Andy was quiet. “I don’t think I care about her any more,” I eventually said.

“So break up.”

I stared at the table. Quietly, I said, “I have other shit going on.”

Standard
Going to California

“Shall We Make A Game?” — 10

About a year earlier, Timothy Leary collaborated somehow with rock star Billy Idol on his Cyberpunk album, and the month before this event in Austin he’d starred in a tedious documentary, also called Cyberpunk. Clearly, his snappy patter would be predictable.  I’ve already searched the Internet and came up empty. If someone were to find a video of the event it might be a little bit different from what I remember, but:

I divide the event into three stages.

The show began with Timothy Leary and his wife or girlfriend, or whatever she was, coming out to thank people for attending. Then Leary raised his arms and slowly intoned a deep sentiment about computers and cyberspace and the future of human consciousness. I thought he seemed a bit shaky, impaired, though clearly the crowd was loving his cyberpunk talk. He could hardly find a more receptive audience outside of the U.S. West Coast than in hippy-speckled Austin. Then we watched a trippy video, projected larger-than-life over the stage. This was at a time when video projection was still a new thing, and the crowd seemed to go with it.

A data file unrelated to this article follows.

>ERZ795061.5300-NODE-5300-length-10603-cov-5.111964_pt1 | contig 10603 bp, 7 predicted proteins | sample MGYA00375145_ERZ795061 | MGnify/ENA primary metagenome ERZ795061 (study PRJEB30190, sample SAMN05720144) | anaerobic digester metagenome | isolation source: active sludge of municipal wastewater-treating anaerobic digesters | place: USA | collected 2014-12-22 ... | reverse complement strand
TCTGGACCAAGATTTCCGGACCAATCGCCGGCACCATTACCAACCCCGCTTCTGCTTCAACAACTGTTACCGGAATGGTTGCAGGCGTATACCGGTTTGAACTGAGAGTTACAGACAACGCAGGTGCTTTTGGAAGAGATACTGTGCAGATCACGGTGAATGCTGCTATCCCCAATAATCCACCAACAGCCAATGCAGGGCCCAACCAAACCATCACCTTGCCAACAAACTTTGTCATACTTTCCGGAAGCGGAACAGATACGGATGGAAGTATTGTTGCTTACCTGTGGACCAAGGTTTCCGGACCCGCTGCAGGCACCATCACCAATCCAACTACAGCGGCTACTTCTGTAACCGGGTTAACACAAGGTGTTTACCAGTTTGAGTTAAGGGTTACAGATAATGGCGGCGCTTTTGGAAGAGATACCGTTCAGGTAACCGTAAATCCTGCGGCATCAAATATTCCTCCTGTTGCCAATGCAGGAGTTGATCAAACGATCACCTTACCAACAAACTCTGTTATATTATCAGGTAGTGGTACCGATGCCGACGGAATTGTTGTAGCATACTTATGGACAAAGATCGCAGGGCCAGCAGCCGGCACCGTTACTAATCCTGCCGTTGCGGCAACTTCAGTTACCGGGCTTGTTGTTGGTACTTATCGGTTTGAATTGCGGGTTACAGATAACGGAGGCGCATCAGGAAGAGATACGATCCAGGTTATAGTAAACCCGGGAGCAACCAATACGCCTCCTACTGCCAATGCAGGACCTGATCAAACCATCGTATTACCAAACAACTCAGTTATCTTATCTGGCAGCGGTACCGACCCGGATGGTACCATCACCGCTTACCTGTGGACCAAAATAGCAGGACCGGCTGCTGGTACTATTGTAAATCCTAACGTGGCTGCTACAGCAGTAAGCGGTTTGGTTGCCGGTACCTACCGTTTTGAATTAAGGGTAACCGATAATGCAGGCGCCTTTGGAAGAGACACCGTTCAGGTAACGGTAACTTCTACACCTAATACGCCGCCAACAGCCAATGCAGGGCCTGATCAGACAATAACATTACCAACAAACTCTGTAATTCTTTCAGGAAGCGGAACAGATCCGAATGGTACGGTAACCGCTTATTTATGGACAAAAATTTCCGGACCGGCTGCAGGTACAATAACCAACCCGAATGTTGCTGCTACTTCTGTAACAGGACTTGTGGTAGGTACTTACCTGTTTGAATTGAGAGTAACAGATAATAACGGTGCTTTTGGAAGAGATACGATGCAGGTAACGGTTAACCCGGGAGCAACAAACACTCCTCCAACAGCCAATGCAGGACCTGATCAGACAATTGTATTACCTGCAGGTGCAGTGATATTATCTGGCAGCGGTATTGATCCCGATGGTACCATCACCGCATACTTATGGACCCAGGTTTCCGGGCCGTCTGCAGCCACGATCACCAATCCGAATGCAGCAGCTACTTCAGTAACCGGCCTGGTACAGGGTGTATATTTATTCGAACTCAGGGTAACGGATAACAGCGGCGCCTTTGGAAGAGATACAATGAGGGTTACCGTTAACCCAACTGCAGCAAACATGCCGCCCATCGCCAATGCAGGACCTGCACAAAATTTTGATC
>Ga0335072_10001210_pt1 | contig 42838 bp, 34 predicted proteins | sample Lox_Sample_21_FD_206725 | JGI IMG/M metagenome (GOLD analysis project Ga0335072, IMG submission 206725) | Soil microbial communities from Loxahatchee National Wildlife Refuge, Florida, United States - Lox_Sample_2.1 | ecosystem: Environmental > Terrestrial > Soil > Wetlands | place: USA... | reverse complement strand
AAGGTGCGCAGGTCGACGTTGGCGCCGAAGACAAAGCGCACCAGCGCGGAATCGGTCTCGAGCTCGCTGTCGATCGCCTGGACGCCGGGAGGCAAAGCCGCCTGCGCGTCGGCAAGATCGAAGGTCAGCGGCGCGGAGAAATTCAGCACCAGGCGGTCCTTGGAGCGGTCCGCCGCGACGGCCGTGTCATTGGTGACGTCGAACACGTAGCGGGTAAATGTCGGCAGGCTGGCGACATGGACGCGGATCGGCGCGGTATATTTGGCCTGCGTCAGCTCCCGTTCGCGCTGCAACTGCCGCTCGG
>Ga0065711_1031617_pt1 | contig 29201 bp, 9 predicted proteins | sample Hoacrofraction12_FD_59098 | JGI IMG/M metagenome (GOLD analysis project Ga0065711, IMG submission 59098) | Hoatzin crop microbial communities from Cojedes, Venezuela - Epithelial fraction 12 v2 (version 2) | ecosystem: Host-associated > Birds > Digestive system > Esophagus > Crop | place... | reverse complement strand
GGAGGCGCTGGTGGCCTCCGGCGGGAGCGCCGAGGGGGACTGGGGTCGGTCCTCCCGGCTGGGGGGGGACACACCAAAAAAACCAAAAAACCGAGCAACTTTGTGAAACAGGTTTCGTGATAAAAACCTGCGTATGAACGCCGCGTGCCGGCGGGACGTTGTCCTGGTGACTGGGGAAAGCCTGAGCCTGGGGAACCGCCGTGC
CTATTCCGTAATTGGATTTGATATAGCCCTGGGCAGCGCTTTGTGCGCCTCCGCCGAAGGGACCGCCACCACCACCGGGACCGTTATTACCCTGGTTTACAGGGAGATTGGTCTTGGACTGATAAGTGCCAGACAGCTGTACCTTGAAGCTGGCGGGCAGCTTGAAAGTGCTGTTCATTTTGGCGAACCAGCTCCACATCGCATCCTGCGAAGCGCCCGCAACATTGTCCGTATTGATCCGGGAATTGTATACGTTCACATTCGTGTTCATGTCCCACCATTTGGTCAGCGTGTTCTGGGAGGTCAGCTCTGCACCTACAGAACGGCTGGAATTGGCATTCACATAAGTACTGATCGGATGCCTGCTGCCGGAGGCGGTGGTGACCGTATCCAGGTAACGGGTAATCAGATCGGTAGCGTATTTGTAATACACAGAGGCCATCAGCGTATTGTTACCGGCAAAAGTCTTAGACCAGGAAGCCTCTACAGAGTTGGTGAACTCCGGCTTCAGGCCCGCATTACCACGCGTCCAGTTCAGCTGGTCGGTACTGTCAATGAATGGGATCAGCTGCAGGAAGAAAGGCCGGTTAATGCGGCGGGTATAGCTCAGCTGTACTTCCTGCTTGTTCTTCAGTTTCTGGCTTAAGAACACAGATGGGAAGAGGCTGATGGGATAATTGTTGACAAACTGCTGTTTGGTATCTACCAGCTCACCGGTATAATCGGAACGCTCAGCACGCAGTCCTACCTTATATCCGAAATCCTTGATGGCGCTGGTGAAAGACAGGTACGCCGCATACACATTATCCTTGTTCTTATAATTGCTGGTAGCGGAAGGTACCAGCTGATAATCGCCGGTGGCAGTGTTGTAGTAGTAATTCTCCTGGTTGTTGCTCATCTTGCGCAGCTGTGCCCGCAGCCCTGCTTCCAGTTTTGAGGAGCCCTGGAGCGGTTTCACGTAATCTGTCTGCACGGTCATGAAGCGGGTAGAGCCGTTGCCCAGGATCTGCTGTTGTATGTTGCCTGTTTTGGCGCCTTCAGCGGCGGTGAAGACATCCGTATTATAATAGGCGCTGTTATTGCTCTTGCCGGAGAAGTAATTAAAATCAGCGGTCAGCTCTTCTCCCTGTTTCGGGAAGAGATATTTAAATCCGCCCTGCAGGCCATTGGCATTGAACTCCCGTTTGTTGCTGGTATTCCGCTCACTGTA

Leary came back and stumbled through an introduction of the video of his arrest. Then he played the video.

Leary came back again after that and tried to win people back to his cause. It didn’t go well.

Here’s how the AP newswire service reported his arrest. You can unpack what no one liked about the story from the newswire article, but here’s the basic blow-by-blow.

He stressed in his introduction for the video of his arrest that he was striking back against the political-correctness that had developed a stranglehold on all of our minds, put there by the authorities to control our actions. That kind of thing. So were were expecting something serious.